In late February, shares of Cronos Group Inc. (TSX:CRON)(NASDAQ:CRON) made headlines as the company announced that it would be listing on the NASDAQ exchange, the first Canadian company to venture into the U.S. market for a dual listing. The importance of such a move should not be understated; for Cronos shareholders, it materialized into a one-day gain of 36%.
Not too shabby.
The NASDAQ exchange, as well as the NYSE, appear to be ready to do business with all Canadian producers. Let’s see how each of the major Canadian cannabis players stack up in terms of their listing status to date.
Canopy Growth Corp.
Canada’s largest producer by volume, Canopy Growth Corp. (TSX:WEED)(NYSE:CGC) has already attained a listing on the New York Stock Exchange, widely viewed by many as a one-upping of Cronos’ NASDAQ listing earlier this year. The company’s CEO Bruce Linton had previously hinted that he was working on a listing with the NASDAQ, which was postponed due to the ongoing discussions with Constellation Brands, Inc. for an investment that eventually occurred.
Aurora Cannabis Inc.
Canada’s second most valuable pot producer by market capitalization, Aurora Cannabis Inc. (TSX:ACB) has stated its intention to list on a U.S. exchange, and is presumably working on such a route at this point. The company’s CEO also announced that it would be looking at options to list in Europe, perhaps in a bid to have a three-way listing, to once again one-up the competition.
For Aphria Inc. (TSX:APH), the path to listing on a U.S. exchange would likely require the complete divestiture of all of the company’s assets south of the border, something Aphria’s management team appears to be complying with. The company would also need shift its focus away from the U.S. market, one of the previous selling points of buying shares in Aphria compared to its competitors.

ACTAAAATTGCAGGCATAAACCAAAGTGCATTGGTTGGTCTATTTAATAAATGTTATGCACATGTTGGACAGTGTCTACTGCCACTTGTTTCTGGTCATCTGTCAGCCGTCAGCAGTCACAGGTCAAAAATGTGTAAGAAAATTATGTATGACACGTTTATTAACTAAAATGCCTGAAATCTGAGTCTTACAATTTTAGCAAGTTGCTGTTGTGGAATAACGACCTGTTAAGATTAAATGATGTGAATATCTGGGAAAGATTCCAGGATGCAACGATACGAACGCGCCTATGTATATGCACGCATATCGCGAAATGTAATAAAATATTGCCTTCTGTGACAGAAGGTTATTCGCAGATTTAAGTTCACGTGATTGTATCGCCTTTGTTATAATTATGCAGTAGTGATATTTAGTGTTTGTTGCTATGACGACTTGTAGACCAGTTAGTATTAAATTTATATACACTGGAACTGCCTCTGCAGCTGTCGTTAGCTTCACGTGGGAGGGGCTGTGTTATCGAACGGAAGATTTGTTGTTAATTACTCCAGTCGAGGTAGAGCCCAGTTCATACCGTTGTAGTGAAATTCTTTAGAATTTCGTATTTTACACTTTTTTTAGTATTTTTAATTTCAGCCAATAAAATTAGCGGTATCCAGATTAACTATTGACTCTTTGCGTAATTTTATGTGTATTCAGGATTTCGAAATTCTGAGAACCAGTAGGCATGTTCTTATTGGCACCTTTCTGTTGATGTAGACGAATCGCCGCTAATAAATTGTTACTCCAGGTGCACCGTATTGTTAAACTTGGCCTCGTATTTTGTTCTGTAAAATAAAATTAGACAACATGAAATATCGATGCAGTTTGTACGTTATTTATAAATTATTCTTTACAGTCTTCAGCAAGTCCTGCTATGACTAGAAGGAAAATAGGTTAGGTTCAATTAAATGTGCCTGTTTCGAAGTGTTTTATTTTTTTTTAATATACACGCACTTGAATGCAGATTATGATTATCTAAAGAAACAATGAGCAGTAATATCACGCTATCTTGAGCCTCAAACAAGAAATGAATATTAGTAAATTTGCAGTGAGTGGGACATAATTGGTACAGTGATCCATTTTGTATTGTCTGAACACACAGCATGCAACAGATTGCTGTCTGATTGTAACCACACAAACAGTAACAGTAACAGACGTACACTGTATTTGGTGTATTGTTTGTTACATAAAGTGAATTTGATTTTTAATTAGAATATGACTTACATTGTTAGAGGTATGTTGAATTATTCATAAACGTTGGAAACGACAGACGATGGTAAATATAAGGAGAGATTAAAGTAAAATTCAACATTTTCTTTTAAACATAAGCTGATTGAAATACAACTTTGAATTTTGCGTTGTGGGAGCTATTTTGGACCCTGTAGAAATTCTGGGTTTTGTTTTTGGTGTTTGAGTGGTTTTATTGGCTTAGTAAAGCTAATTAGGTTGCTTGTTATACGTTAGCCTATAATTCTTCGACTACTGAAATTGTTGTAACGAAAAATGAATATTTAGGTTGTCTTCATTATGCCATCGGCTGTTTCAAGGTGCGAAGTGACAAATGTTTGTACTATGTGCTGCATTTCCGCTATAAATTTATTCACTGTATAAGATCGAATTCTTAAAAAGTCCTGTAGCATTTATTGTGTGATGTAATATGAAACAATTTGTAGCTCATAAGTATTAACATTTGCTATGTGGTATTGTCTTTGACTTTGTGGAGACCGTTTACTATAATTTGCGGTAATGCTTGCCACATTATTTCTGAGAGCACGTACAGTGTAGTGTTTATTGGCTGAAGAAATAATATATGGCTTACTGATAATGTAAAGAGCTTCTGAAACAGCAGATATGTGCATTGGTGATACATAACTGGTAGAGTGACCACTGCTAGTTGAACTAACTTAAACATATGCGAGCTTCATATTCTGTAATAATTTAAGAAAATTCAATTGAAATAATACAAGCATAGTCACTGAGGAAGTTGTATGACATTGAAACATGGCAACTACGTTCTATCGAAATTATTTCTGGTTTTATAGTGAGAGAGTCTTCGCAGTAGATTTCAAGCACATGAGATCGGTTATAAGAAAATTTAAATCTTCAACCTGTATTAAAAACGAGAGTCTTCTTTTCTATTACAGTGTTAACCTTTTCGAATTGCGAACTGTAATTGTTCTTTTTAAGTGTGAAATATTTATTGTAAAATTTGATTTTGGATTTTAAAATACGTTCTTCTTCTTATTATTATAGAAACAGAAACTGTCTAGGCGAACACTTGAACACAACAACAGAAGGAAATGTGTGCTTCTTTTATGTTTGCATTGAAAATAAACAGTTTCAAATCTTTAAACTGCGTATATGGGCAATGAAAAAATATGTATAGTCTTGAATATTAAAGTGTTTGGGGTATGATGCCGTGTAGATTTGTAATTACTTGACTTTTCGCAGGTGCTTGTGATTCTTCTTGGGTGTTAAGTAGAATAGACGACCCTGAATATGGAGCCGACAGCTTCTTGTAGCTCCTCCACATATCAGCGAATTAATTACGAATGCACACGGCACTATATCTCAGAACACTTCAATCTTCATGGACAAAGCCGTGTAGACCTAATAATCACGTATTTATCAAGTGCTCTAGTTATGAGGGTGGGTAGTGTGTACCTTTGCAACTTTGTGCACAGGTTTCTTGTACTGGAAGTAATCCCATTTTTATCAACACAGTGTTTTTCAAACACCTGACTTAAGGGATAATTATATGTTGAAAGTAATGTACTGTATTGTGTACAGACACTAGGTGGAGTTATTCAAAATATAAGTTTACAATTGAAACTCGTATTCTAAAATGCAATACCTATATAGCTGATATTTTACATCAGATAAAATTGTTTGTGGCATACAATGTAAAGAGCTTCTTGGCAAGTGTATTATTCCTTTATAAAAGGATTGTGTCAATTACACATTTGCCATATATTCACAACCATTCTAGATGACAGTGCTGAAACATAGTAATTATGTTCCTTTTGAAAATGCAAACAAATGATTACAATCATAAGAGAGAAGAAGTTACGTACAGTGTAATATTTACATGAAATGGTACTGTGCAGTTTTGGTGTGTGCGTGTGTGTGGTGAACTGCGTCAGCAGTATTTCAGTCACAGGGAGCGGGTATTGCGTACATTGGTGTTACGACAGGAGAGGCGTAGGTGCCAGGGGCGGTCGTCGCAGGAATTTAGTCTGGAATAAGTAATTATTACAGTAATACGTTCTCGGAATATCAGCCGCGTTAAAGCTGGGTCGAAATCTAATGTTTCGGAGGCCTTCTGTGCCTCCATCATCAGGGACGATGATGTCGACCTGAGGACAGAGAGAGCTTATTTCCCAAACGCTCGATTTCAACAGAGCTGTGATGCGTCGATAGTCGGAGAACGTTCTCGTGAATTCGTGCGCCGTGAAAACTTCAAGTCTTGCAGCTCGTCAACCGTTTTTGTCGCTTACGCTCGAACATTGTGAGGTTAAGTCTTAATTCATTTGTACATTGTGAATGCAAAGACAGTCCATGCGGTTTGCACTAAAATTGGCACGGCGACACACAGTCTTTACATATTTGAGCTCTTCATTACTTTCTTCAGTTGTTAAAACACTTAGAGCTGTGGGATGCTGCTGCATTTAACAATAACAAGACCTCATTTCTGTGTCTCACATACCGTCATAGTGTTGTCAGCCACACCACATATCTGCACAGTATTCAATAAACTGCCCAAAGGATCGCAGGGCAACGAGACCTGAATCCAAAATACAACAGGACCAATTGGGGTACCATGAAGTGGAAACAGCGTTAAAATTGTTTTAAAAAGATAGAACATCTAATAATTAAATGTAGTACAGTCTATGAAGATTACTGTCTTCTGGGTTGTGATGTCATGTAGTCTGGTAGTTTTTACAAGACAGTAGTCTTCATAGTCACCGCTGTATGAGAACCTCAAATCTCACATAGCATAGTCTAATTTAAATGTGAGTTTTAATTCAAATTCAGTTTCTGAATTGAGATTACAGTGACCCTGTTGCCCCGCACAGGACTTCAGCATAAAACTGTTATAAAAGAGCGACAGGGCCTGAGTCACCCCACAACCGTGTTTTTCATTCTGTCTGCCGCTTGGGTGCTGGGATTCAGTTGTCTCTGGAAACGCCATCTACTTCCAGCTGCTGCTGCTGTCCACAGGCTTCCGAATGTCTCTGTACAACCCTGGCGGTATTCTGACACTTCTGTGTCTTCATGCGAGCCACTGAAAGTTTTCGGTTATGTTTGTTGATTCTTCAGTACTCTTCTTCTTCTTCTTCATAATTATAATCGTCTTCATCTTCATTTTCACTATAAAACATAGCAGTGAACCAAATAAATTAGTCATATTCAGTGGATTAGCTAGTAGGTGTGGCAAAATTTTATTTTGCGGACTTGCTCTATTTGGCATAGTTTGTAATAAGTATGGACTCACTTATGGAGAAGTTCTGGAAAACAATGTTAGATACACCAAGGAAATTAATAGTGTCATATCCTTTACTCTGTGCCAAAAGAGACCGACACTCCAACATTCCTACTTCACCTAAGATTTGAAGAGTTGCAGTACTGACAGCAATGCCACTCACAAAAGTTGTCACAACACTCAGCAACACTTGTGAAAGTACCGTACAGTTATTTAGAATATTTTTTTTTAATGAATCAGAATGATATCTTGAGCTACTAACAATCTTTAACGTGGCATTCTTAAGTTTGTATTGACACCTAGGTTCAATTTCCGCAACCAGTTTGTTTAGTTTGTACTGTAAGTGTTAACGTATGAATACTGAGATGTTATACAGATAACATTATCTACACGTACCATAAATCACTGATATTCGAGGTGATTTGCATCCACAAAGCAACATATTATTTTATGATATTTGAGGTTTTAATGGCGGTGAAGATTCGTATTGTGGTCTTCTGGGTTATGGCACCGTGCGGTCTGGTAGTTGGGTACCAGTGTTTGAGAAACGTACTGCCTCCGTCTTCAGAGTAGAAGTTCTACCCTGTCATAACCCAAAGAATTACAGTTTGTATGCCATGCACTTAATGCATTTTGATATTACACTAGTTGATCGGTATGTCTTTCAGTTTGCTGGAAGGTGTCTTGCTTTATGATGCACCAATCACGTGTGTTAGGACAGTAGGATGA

The reality remains that Canadian cannabis companies are likely to continue to pursue listings in the U.S. as a direct result of the increase in investor demand for the cannabis sector, driving share price growth and access to liquidity within equity markets.
In addition to other high-profile investments in Canadian companies from major U.S. alcohol companies, the thought is that by having more listings on U.S. exchanges, American investors will become much more confident with investing in this sector, a sector that’s still illegal in the U.S.
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Fool contributor Chris MacDonald has no position in any stocks mentioned in this article.